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January 15, 2015

It must have been standard operating procedure for people being sent overseas a couple of decades ago:


Maybe they handed the things out during orientation to the field. Or required a cross-stitching class before being allowed to leave the home country. Somehow, lots of people ended up with this saying on their walls and in their hearts. Oh, I know the sentiment is sincere. I can even kind of get it. But.

I hate it.

I can distinctly remember, both as a kid living overseas at different times and now in the last few years, at least four different houses that had this little gem adorning their walls, heaping unrealistic expectations upon the poor schmucks who were led to believe this was a good motto to ponder as they sat captive doing their business below its overly cheerful glow. As though someone had aggressively uprooted and re-planted their sorry selves against their sorry wills into some sorry, stinky soil and now it was to BLOOM. That it was their fault if they didn’t, couldn’t–something they weren’t doing right, some way they weren’t trying hard enough.

It’s not.

I’m not much of a gardener. I’m no gardener at all, actually. Caleb and I tried a vegetable garden our first couple of years at Omo. The original understanding was that Caleb would clear it and plant it and then I’d take over–watering, weeding, harvesting. Well, weeding proved to be way beyond me and then I would forget to water, or forget to turn off the water and flood everything. And then the whole mess became a jungle and there was no way I was wading in to grab the gigantic, hard-as-wood zucchini from the itchy, prickly, vegetational labyrinth.

We spent the next five years mooching off Papa’s garden.

But I have observed a couple of things while others have gotten their hands dirty and I’ve sat by and collected the eggplant. Gardening is hard work. Planting is decisive, detailed in its design. There’s choice involved: here I will plant carrots and there I’ll plant my lettuce and over here, the okra, the peppers. It is patient work, and there are no instant results. From what I’ve seen, I don’t think gardeners are very aggressive people.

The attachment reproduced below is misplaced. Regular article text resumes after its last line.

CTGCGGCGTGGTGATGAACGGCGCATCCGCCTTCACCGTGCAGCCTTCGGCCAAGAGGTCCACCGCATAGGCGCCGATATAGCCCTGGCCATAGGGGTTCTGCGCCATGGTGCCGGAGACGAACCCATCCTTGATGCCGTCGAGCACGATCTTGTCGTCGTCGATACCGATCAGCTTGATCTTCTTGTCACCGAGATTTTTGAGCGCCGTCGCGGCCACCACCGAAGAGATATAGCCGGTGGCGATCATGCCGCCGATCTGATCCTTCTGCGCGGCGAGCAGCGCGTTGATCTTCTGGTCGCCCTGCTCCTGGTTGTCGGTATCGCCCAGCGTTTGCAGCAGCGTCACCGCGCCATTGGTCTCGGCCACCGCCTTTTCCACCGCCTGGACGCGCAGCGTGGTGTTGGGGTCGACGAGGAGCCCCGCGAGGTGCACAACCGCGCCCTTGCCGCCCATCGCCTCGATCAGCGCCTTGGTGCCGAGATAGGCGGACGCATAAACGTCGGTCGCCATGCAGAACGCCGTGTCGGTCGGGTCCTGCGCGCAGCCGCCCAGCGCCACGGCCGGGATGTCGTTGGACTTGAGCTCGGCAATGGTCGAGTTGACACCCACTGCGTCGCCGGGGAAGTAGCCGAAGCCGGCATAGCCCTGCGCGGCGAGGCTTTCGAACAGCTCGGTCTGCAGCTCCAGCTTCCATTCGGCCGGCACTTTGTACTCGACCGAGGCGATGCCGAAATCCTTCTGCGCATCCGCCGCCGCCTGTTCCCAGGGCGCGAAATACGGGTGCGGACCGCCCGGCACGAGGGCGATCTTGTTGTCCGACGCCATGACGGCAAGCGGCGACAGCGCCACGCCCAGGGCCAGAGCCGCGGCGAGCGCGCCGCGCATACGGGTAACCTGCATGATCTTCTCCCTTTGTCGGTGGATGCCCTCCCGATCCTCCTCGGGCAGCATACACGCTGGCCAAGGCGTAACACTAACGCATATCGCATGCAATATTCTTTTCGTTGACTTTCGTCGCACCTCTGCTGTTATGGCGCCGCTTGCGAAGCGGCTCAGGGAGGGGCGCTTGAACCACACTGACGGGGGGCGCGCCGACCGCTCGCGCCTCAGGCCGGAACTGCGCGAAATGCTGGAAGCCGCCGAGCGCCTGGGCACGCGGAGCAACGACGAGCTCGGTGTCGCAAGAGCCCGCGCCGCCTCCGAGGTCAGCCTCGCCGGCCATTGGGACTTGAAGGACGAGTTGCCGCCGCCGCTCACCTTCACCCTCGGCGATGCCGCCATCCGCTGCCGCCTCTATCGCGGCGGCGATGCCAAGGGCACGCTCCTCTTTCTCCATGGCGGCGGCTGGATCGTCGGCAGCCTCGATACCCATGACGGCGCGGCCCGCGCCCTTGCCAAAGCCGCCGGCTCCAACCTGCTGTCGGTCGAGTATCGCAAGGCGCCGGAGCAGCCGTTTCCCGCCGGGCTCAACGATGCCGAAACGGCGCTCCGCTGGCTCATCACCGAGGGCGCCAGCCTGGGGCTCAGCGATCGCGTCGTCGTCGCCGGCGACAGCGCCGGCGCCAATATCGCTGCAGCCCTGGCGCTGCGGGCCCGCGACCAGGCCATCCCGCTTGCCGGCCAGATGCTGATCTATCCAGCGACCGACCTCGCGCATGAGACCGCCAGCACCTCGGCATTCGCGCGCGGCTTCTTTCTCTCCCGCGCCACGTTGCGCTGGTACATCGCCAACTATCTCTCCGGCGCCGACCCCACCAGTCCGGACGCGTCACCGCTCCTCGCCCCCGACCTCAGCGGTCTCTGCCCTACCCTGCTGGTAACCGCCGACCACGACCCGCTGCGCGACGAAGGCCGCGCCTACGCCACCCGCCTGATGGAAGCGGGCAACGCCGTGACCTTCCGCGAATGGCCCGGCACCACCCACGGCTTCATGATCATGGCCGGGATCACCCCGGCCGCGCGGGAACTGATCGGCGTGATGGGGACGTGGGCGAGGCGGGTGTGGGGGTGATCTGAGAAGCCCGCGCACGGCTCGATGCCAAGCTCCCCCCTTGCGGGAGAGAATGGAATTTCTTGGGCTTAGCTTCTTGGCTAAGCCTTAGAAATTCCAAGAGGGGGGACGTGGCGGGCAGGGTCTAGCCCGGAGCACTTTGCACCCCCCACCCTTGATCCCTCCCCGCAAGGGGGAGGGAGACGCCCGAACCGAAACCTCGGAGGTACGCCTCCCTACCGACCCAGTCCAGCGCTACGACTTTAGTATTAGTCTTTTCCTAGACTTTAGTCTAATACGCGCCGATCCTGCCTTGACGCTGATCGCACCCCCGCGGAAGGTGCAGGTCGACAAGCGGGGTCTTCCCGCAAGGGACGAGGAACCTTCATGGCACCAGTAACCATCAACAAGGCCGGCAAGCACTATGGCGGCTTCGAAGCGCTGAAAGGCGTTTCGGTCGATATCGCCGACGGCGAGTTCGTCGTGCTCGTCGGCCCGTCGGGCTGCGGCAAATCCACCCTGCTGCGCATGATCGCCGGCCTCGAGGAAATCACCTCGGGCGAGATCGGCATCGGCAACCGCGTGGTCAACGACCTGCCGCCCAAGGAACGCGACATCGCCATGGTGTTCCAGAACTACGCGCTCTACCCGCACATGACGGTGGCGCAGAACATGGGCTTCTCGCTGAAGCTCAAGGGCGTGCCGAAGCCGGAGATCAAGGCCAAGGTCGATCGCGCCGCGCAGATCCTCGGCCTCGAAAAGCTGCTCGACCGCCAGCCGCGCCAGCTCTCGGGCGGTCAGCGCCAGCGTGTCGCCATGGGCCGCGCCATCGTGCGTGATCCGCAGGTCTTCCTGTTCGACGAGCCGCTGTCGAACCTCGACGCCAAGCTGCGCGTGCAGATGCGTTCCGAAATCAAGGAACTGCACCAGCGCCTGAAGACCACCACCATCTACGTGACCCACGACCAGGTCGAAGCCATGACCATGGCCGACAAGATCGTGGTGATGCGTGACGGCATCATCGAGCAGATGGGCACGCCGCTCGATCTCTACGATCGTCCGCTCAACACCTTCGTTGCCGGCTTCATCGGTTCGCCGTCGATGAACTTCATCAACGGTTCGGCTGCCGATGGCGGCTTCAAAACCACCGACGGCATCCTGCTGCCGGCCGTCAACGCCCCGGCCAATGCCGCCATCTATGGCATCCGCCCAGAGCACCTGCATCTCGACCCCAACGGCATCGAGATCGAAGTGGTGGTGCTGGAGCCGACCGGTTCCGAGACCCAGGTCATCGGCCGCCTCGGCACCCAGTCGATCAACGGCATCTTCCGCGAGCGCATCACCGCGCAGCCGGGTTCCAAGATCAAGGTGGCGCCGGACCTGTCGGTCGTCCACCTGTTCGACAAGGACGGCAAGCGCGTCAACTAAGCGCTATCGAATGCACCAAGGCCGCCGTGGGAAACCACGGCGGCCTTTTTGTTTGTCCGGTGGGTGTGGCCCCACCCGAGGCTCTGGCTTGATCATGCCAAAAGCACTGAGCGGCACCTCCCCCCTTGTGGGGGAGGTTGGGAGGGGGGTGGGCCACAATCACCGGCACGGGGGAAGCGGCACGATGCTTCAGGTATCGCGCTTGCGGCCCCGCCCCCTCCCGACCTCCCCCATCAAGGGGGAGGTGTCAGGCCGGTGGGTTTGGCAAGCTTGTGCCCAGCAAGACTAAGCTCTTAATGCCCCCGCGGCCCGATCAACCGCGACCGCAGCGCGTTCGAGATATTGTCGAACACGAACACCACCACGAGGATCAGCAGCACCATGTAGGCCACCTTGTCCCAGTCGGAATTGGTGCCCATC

And blooming? Tell me you’ve seen a greater mystery, a more amazing wonder. Explain to me the motivation, the why, behind the sheer extravagance of a flower. It is the whimsy of a beautiful mess of a world. You don’t force a bloom. There’s no willing the success of a blossom. It’s the wonder of a seed going deep into the ground–dying–and living again.

It’s a miracle.

We’re in a new place. I’m just getting my toes in the dirt. We’ve made the choice to be here. Yeah, there has been some uprooting. But here we are: going through the details, the work, of starting something new. Of growing. I don’t know a thing about blooming, about shining, about doing well or succeeding. I don’t know what any of that looks like, yet. I don’t know if I ever will. That’s okay. I’m willing to be underground awhile. I’m acquainting myself with the dark, with the unknown. I’m learning to be patient.

But if all of this ever blooms into color? If this blossoms into radiance? It’ll be a mystery. It’ll be a wonder. It’ll be whimsy. It’ll be a miracle.

It will be grace.

5 Comments leave one →
  1. Erin permalink
    January 31, 2015 11:42 pm

    Joanna. I love this. You have to die first bloom. That is the part that that ridiculous saying leaves out. Just like Jesus says his yoke is easy and His Burden is light – He also says to take up your cross. Lately I think that cross is good-byes, never knowing if what you are doing is making a real difference, but praying that the fruit comes – even if your eyes only view the beginning of the harvest, if that. I am more aware of that dying than ever before. I am not sure why after 8 years on the field it is more acute and more real, but that’s just kingdom work – being subversive and quietly changing things around you.

    • February 1, 2015 7:23 am

      Exactly. It must feel so raw right now. Feeling for you guys.

  2. Erin permalink
    January 31, 2015 11:42 pm

    And hoping that the “bloom” is beautiful.

  3. February 3, 2015 4:02 am

    As always, I love your blog and the honesty it brings. Thank you.

  4. haitiruth permalink
    December 16, 2015 3:31 pm

    So good!

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